As far as Judas goes, it’s hard to say what his motivation was in selling Jesus down the river for less than what a full tank of gasoline costs most people today.  Perhaps he feared the power of Rome, as the high priest and Pharisees did.  Maybe Judas disagreed with Jesus’ methods.  Or maybe his motive was more self-serving than that?  Perhaps he needed money to support a gambling addiction, or to satisfy a taste for fine wine.  Scripture doesn’t spell out Judas’ reasons, although it does tell us that Judas did occasionally pilfer a bit from the treasury box.

Maybe Judas thought that surrendering Jesus was the right thing to do, which is even more troubling.  Maybe it was poor judgment rather than malicious intent or a love of money that motivated Judas.

How many times have we done what we thought was the right thing at the time only to find out later that it was a dreadful mistake?  How many times have we rationalized a wrong choice, and told ourselves that the end justified the means?

The sad thing about history is that it tends to repeat itself.

hitler

Millions of people thought following Hitler- and going along with mass genocide- was the “right thing to do.”

Like Judas, and like all the people in the world remembered for their evil deeds, we make decisions that cause harm to myself and others.  The irony of this is that that those who are remembered for their evil deeds often thought that they were doing the right thing.

It is guaranteed if the only thing we do is “look out for number one” that we are going to make bad choices.  It is guaranteed that if the only thing we do is follow “common” wisdom and just do what everyone else is doing that we are going to make bad choices.

Even if we try to do the right thing, there are times when our judgment is going to prove dreadfully wrong.  There are times when following the crowd turns out to be a fatal mistake.  There is not always strength in numbers.

The only way that we can make good decisions and have good judgment is by submitting our heart and minds to God’s will.

I pray that the Holy Spirit would guide us when we have difficult decisions, and keep us on God’s path.

Your word is a lamp to my feet and a light to my path. Psalm 119:105 (NRSV)





James 5:16 Being Open and Vulnerable (Holy Week Monday)

25 03 2013

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I need to make myself vulnerable.  I need to admit that I am weak and fully dependent upon God.  I need the prayers and intercession of others.  I need restoring for my soul.

 

“Confess to one another therefore your faults (your slips, your false steps, your offenses, your sins) and pray [also] for one another, that you may be healed and restored [to a spiritual tone of mind and heart].  The earnest (heartfelt, continued) prayer of a righteous man makes tremendous power available [dynamic in its working].” James 5:16 (AMP)

Traditionally Holy Week has been a time of prayer, contemplation and reflection.  As we reflect upon Jesus’ journey from the Triumphal Entry on Palm Sunday to His Passion on Good Friday, we are called to examine ourselves as well.

The apostle Peter (who was anything but a wallflower) thought that he could hang tough with Jesus when the time came, but his reaction was very different when he was thrown into the time of trial.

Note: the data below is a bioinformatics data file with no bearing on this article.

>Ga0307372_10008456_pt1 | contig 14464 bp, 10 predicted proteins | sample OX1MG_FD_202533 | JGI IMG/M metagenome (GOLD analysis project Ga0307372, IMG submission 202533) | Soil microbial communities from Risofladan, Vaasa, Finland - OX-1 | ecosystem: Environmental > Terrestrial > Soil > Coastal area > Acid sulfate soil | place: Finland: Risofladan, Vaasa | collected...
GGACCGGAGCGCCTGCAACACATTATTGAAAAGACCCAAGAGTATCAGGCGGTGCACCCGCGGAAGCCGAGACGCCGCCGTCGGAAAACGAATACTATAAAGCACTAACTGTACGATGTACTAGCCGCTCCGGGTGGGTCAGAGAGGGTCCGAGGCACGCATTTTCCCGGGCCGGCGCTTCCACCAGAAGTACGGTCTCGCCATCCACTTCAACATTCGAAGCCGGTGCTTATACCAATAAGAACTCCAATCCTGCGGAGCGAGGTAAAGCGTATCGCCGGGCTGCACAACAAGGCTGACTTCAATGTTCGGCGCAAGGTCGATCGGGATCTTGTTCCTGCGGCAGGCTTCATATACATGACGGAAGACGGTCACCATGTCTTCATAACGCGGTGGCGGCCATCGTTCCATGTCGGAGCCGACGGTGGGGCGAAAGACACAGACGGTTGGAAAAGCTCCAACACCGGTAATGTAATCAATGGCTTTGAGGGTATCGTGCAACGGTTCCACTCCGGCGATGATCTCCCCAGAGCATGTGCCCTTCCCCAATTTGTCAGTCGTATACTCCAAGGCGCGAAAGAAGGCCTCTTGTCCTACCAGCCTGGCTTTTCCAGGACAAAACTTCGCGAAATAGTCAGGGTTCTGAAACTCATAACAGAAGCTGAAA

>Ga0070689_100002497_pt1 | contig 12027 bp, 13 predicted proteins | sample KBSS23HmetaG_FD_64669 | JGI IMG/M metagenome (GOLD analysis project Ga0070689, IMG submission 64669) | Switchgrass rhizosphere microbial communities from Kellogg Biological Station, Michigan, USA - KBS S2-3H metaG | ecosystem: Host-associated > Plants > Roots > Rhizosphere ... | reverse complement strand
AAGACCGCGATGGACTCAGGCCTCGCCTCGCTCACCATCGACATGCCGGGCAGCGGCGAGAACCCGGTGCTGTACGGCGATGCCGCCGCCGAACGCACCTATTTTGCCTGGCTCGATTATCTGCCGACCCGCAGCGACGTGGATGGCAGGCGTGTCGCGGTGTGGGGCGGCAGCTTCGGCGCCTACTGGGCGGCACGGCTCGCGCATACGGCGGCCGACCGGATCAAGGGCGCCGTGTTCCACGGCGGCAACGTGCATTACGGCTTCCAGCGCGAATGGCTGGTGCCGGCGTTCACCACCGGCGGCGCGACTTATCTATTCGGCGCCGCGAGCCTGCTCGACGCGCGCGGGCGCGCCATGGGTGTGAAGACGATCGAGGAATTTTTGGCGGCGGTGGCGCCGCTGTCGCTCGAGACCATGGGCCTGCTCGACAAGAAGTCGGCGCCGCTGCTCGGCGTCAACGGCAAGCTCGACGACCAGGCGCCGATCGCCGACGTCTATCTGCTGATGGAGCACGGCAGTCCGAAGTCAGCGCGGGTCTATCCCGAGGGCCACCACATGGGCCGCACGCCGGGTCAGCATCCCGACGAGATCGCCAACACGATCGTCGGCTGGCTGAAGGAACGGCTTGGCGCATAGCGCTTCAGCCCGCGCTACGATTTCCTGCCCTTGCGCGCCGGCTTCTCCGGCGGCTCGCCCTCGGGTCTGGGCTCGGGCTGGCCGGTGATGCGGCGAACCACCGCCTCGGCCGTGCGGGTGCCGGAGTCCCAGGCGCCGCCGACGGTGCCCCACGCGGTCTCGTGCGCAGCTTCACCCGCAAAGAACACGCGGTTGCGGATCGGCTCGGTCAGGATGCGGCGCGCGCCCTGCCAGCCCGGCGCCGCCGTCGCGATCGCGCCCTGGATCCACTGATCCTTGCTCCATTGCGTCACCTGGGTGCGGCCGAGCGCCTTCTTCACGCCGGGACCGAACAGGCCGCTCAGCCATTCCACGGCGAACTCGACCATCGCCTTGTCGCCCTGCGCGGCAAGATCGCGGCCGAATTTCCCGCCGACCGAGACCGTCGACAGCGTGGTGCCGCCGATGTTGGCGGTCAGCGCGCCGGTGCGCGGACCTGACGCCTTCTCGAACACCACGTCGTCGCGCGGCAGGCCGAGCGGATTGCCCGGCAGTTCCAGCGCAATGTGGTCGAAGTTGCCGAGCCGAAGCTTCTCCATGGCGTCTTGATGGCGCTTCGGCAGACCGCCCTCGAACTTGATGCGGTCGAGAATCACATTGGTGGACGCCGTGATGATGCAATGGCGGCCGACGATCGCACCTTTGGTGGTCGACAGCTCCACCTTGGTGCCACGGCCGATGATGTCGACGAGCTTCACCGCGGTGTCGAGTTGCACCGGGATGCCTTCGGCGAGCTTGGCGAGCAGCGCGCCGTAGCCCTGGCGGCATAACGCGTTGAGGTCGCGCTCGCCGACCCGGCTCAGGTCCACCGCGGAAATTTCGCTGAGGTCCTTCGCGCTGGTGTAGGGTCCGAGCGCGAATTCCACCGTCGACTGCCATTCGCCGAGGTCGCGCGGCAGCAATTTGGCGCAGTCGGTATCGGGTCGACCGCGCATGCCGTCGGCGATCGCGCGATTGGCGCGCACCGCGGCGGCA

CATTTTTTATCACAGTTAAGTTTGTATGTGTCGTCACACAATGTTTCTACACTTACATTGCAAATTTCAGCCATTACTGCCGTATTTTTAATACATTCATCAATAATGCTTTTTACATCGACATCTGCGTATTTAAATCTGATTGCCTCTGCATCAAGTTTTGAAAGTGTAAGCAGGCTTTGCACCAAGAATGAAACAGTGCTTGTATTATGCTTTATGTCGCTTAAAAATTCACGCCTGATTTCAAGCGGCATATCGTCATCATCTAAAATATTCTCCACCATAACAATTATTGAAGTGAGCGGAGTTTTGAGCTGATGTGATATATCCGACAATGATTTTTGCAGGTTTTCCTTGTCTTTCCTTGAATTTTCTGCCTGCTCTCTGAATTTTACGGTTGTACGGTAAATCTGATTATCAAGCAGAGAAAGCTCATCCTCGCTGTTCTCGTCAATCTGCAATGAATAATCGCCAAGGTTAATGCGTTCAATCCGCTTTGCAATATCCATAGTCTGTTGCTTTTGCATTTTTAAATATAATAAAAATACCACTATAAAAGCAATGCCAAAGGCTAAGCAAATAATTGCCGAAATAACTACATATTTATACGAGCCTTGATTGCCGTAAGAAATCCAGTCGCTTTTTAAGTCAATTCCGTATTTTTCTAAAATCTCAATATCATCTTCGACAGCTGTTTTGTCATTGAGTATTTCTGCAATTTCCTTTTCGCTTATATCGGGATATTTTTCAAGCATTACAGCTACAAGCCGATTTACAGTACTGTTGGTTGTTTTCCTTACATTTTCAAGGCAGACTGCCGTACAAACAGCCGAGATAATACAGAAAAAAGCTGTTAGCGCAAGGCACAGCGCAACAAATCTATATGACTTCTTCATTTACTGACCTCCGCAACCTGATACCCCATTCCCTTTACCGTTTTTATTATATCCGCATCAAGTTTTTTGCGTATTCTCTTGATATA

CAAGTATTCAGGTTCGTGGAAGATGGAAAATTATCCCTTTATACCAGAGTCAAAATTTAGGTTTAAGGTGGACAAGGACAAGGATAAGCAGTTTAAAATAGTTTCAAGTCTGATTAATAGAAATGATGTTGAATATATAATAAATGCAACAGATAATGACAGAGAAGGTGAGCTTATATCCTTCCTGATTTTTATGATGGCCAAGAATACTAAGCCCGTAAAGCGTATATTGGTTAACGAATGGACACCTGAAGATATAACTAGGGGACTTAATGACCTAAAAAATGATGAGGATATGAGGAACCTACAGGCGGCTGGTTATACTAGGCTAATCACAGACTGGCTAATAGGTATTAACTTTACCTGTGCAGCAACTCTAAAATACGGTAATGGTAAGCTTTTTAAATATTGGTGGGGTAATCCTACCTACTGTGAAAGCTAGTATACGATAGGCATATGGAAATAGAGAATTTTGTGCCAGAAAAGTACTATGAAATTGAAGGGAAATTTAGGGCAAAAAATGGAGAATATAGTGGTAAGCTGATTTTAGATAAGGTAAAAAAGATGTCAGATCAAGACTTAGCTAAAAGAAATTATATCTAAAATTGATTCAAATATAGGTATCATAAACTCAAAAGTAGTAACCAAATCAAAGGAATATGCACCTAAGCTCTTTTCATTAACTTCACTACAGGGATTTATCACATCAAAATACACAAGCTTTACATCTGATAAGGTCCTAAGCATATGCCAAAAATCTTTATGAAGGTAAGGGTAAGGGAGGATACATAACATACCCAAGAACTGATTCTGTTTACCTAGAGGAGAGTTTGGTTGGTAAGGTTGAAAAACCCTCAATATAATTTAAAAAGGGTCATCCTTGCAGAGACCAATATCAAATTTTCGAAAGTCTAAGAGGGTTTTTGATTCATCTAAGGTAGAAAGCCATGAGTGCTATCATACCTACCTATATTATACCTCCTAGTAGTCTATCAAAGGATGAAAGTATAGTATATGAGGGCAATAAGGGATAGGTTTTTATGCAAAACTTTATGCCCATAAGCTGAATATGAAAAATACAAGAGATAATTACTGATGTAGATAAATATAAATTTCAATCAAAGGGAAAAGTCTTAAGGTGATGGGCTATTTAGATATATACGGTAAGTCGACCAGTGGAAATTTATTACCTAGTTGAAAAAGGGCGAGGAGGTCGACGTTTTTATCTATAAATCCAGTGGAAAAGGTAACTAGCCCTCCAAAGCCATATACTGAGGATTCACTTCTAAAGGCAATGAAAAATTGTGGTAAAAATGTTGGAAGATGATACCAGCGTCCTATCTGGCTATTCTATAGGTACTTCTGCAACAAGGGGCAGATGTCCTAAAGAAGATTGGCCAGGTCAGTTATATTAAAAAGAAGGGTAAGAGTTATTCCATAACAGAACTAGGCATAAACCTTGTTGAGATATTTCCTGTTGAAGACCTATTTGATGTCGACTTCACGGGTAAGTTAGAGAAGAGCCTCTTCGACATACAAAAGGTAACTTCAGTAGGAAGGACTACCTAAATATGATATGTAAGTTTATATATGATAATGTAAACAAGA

“Peter said to him, ‘Though all become deserters because of you, I will never desert you.”’ Jesus said to him, ‘Truly I tell you, this very night, before the cock crows, you will deny me three times.’ Peter said to him, ‘Even though I must die with you, I will not deny you.’ And so said all the disciples.” Matthew 26:33-35 (NRSV)

I don’t blame the apostle Peter for acting as any scared human being would.  Sometimes we speak with a crocodile mouth, only to discover we have a canary patoot.  I know I’m a coward.  I know that the only way I can muddle through trials is by the power of the Holy Spirit, and even then I struggle.  I could only pray to have as willing a heart as Peter, though my flesh is infinitely weaker.

If I were to enumerate my faults, sins, false moves, bad judgment, poor decisions, and so on, one by one, it would take years.  I do mean years.

I think that it’s important for us to see the apostles and other heavy hitter characters in the Bible for who they are- simple, human people who GOD used for big purposes.  Apart from meeting up with Jesus on the shores of the Sea of Galilee, the apostle Peter would simply have been an obscure fisherman like so many other fishermen of his day, and his name would be lost to history forever.

That’s why I have a little bit of cognitive dissonance with putting “saints” on a pedestal.  We should examine the lives of the people who are part of the Biblical narrative.  We should thank God for their record and their witness, but to see the players in the Biblical story as serene figures on stained glass windows misses the point.  They were flesh and blood human beings.  They made mistakes.

Saints in stained-glass

I enjoy the aesthetic of stained glass windows, but we miss the point if this is the only way we see the “saints.”

The calling to the Christian life is a bold calling.  It is a calling that requires us to be open and vulnerable if we are to allow the power of the Holy Spirit to transform us- not only through our own prayers but through the intercessory prayers of others.

The Christian community is important- it is the Church Militant here on earth.  Although the military reference is rather un-PC, we are called to fight, not with weapons but with healing actions and gentle words.  We are the ground forces here on earth who live out the Kingdom of God here and now.

I would rather see the apostle Peter as he was- a tough, barely educated, coarse, fisherman who worked with his hands.   I can relate to a guy like that.  He wasn’t some guy with pretty clothes and a halo on a window when he was living and acting down here on earth.  He did some things right.  He made some pretty drastic mistakes.  He was human.  What made him and his witness special was God working in and through him.

This Holy Week I pray for my friends and fellow Christians that we would look to Jesus for our courage- because I know I don’t have any apart from Him.  I pray that the Holy Spirit would open our hearts and make us vulnerable- not so anyone can take advantage of us- (been there and done that too many times)- but so Jesus can give us a new heart and new strength, that He would transform us and invite us into His story.

“A new heart I will give you, and a new spirit I will put within you; and I will remove from your body the heart of stone and give you a heart of flesh.”  Ezekiel 36:36 (NRSV)